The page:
Iowa State power plant knocked out in June 19 outage

The culprit for a dark campus last Tuesday afternoon was a rotted tree north of the Applied Sciences Complex -- and unfortunately along a major electrical line owned by the city of Ames. The tree's topple shortly before 3 p.m. shut down electrical power on two transmission lines to Ames, impacting not only the city and the Iowa State campus, but their power plants as well.

"It all happened in seconds, so there was no way to prepare for it," said ISU utilities director Jeff Witt. "The [power plant] equipment shuts down automatically when systems fail to prevent damage or injury.

"The longer we're down, the harder it is to come back," he added.

With the regional transmission system destabilized by the shutdown, about 30 minutes passed before Iowa State received the electrical power needed to restart its power plant. The first task was to make and pump clean water back into the boilers, and at 8:30 p.m., the first generator was turned on. By 9:30 p.m., it was generating power, and by 10:30 p.m., all campus buildings had electricity.

"[Restarting the plant] is a very methodical process," Witt explained. "Our staff knows what they have to do, but we have to be safe about it and we have to be careful not to damage the equipment."

Generating, purchasing electricity

However, Witt said that immediately following the outage, Iowa State also was communicating with city and MidAmerican officials to try to purchase available electricity. The university received approval from MidAmerican a few minutes after 5 p.m. to use more power than what was needed to restart the power plant. It was enough to restore power to about eight buildings on campus.

Iowa State typically purchases part of its electrical needs every day, so this was not unusual, Witt said. In fact, at the time of the outage, the university was buying about 40 percent of what it was using.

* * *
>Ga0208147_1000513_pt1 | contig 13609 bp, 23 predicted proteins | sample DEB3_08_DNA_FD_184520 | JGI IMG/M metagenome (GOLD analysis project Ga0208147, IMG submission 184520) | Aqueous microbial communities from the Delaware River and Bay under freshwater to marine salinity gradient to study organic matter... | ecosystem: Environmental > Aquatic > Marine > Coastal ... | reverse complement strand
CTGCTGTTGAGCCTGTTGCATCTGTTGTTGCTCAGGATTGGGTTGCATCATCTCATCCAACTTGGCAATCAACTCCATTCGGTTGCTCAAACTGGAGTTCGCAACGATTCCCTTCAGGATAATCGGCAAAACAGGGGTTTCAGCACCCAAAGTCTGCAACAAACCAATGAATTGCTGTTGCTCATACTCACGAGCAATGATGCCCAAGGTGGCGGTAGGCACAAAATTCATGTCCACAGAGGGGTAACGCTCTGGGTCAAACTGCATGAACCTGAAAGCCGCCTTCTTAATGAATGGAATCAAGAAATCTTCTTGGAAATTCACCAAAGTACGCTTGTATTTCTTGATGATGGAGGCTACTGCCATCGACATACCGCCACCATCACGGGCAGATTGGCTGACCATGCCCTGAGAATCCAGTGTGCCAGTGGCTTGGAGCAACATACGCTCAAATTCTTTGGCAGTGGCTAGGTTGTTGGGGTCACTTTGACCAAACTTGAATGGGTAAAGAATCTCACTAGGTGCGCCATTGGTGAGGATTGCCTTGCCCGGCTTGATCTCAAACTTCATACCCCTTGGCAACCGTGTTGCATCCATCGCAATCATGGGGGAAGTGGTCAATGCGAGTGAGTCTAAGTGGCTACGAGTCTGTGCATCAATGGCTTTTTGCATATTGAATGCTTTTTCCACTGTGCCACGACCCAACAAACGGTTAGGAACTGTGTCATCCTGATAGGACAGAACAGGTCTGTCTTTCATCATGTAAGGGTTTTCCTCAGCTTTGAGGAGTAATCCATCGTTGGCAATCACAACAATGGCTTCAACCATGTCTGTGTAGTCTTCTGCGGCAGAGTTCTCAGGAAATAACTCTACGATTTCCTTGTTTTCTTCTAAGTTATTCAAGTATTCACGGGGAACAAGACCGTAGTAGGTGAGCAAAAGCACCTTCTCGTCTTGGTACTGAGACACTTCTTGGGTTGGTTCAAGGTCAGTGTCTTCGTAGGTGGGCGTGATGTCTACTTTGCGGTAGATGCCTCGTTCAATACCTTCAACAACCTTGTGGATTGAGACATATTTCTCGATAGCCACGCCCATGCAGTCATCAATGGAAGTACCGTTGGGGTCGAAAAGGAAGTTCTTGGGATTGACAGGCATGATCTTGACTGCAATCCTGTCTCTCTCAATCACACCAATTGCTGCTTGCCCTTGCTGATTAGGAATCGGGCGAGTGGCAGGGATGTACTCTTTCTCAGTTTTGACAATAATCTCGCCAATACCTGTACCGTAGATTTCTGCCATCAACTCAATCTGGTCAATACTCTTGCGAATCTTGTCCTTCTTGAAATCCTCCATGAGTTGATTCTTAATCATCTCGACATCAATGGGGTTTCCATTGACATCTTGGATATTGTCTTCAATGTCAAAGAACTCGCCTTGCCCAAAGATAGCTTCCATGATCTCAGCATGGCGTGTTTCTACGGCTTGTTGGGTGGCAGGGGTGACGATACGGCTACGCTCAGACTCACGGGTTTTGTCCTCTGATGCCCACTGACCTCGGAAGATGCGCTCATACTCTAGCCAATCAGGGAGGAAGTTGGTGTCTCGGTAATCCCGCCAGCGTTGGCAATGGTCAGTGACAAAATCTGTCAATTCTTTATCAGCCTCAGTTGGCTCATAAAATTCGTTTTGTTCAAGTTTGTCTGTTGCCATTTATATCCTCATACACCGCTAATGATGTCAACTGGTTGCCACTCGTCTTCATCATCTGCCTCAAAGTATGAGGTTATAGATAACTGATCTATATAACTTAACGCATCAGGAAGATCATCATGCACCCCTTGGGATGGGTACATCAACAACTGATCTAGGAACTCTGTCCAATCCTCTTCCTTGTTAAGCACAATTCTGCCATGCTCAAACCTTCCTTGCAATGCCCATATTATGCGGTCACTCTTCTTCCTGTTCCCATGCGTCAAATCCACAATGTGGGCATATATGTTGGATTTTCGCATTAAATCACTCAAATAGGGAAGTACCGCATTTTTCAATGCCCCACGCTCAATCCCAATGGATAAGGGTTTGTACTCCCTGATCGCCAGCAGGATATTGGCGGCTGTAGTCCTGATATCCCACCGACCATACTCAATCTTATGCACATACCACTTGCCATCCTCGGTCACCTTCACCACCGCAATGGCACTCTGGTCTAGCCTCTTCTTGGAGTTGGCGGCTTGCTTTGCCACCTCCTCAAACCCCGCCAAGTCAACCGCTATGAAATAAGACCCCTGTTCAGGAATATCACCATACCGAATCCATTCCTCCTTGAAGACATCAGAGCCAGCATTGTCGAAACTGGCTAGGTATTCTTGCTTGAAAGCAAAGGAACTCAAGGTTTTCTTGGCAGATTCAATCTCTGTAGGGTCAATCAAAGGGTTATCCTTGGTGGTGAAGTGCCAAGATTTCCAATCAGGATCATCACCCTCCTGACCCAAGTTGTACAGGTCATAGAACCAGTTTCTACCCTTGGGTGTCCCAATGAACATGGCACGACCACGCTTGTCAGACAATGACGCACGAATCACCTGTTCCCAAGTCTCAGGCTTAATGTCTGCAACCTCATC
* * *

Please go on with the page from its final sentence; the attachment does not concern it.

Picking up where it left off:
Prioritizing buildings for restored service considers a building's activities, especially research activities, and equipment, especially items such as freezers, Witt said.

"We make the best choices we can based on our knowledge of the buildings and the amount of power available," he said. "It's not a perfect process and most people understand that."

With the power plant's cogeneration capabilities, it was producing steam (for hot water and other building needs) by 10 p.m. Plant operators restarted the chilled water system (for air conditioning) around midnight, and by 4:30 a.m. Wednesday, Witt said, that system had returned to normal levels.

Elsewhere in Ames

The city owns two gas turbines for emergency situations and they were used to help make up the difference for city customers. Power was restored to most of Ames in less than an hour. At the time of the outage, the city was buying about 50 percent of its electrical power. Witt said the city's primary generator came back online at midnight.

Final analysis

University and city staff still are reconstructing what happened last week, with an eye on prevention in the future.

"This could happen again, so we want to be as prepared as we can be," Witt said. Shorter outages typically have shorter recovery periods, he noted.

The last time campus was without power for this long was in the 1970s, when a fire at the power plant shut down the plant and the campus grid.